There is a lot of nakedness in Hulu's Normal People, both physically and emotionally. As two Irish teens stumble through passionate, imperfect sex, you feel as if you've been allowed an intimate look at two human beings' most private selves. Marianne is wry, bookish, and self-assured, unconcerned with others' opinions of her yet desperate for the love she can't find within herself; Connell is deeply intellectual and sheepishly charming, frequently stymied by his insecurity and propensity to overthink. The two begin having clandestine hook-ups and fall secretly in love, separated by the hierarchies of social class and high school cliques. They feel for each other profoundly but often fail to verbalize it, resulting in a prolonged and torrid love affair propelled more by what isn't said than what is.
That unspoken tension made translating Sally Rooney's introspective 2018 novel into a television series especially difficult. But the show doesn't shy away from silence. Whereas the book was guided by Marianne and Connell's revealing narration, Hulu's adaptation relies on their physicality, punctuating limited dialogue with lingering close-ups that capture each ache in studied detail. The perspective shifts readily from person to person, but is at times pointedly obscured: you see an earlobe, a shoulder, the back of someone's head.
"You want an audience to feel like they're seeing what's really happening, but at the same time I don't like to put people at a perfect vantage point," co-director and executive producer Lenny Abrahamson tells Bustle. "That makes the viewer want to lean in and understand more."
In the absence of narration, their confusion is more sharply felt.
It also acts as a parallel for the miscommunications that regularly force Marianne and Connell apart, at first because they're young and afraid to express themselves vulnerably, and later due to deeper emotional problems that become more apparent as the story unfolds. In the absence of narration, their confusion is more sharply felt. "You can kind of drift between points of view without it being as obvious as in a piece of writing, where you absolutely know whether it's the narrator or a particular character," Abrahamson says.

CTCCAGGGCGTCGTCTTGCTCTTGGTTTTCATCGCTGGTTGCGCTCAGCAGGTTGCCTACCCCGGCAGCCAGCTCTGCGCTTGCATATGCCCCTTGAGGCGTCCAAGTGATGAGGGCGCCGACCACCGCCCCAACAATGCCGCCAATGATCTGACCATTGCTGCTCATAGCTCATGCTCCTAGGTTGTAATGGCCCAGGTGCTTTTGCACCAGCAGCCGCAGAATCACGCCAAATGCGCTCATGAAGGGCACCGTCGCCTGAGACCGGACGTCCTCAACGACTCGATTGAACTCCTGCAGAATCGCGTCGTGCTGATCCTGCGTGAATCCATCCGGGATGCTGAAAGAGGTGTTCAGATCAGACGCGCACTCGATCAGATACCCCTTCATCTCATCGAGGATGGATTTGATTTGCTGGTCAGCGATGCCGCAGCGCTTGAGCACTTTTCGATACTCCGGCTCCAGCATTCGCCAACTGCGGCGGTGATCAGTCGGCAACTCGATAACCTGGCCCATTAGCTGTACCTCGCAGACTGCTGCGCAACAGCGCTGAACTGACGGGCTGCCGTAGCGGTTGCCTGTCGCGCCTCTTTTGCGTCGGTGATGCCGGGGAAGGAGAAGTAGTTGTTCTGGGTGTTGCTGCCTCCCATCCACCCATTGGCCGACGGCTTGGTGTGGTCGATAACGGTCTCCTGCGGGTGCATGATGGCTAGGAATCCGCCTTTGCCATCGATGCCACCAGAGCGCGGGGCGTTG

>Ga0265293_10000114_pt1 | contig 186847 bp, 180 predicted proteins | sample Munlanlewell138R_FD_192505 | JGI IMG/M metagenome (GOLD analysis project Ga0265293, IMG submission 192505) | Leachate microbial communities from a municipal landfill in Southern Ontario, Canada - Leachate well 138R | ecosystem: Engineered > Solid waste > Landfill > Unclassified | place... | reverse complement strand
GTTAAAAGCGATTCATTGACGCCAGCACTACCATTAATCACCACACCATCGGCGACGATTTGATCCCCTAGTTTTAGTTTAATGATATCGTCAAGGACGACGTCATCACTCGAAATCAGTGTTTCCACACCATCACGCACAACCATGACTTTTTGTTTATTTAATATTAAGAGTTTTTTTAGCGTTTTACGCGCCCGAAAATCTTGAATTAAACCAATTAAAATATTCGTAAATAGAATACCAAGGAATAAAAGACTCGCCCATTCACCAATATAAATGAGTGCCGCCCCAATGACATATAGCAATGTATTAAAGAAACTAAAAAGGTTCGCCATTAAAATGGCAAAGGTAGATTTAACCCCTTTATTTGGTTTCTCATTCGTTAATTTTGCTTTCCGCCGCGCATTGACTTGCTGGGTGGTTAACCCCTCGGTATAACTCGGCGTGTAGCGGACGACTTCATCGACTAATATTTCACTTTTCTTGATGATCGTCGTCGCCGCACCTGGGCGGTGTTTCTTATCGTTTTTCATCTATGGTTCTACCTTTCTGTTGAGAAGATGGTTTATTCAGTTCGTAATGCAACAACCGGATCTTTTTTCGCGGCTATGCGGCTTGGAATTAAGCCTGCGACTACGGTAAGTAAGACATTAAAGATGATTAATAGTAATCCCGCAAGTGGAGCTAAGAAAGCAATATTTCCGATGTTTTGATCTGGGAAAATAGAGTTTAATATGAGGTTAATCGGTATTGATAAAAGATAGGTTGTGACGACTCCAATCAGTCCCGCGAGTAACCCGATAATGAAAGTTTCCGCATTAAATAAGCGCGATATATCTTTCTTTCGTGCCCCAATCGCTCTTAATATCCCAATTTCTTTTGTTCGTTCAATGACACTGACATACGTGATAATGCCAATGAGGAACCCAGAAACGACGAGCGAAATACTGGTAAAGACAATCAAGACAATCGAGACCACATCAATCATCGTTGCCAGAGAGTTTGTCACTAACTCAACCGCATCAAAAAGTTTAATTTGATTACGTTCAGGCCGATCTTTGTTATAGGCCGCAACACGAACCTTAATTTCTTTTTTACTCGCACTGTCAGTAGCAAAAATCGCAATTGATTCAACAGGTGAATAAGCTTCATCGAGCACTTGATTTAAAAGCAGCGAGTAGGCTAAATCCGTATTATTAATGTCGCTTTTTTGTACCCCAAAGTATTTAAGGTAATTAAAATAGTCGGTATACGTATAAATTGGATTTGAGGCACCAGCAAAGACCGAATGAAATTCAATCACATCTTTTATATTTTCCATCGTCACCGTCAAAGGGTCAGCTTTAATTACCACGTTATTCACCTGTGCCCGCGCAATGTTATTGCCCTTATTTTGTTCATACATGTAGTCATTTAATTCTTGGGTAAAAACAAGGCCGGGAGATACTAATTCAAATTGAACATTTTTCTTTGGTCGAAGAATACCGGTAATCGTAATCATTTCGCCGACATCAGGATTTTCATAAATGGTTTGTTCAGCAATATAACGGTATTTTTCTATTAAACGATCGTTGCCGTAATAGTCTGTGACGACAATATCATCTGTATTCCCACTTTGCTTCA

For stars Daisy Edgar-Jones (Marianne) and Paul Mescal (Connell), the challenge was in deciphering how the characters' internal intensity would translate naturally onscreen, rather than trying to overcompensate by heightening it. "[Connell] thinks really quickly and thinks deeply about things, but he expresses that incredibly slowly, if at all," Mescal explains. Ultimately, Abrahamson and co-director Hettie Macdonald "trusted us as actors to do less."
As Marianne and Connell move from high school to university and into early adulthood, they grow together like vines: weaving in and out of each other's paths, separate and yet entangled. They date other people, discover their passions, and apologize for how they've mistreated each other, eventually building a relationship rooted foremost in care and friendship, not adolescent lust. This enables them to begin articulating themselves more openly and directly. Still, it's "baby steps rather than big moments or revelations," showrunner Ed Guiney says.
If Marianne and Connell's inability to say how deeply they love each other is what kept them apart for so many years, it's freely sharing it that separates them in the end.
It's not until the penultimate episode that Marianne finally admits to Connell how much of an enigma he is to her. "I think Connell feels that Marianne knows herself and that she's confident in that, and it's the first time she's really said, 'I don't find it obvious what you want,'" Edgar-Jones says. Hours later, after confronting Marianne's abusive brother and vowing to never let anyone hurt her again, Connell makes what he wants clear.
"[Their] capacity to really speak to each other ultimately overcomes the insecurities and obfuscations that have been between them in the past," Abrahamson says. "They really have arrived at a kind of understanding of who they are and what their relationship means."
If Marianne and Connell's inability to say how deeply they love each other is what kept them apart for so many years, it's freely sharing it that separates them in the end. Connell is accepted into a writing program in New York City, while Marianne doesn't want to leave her life in Ireland. For the first time, they make the decision to part actively and together — willing to do what's best for each other even when it's most painful. It's an ending to a love story that's as exquisitely agonizing as its beginning — though with a little hope, it's more of an ellipsis.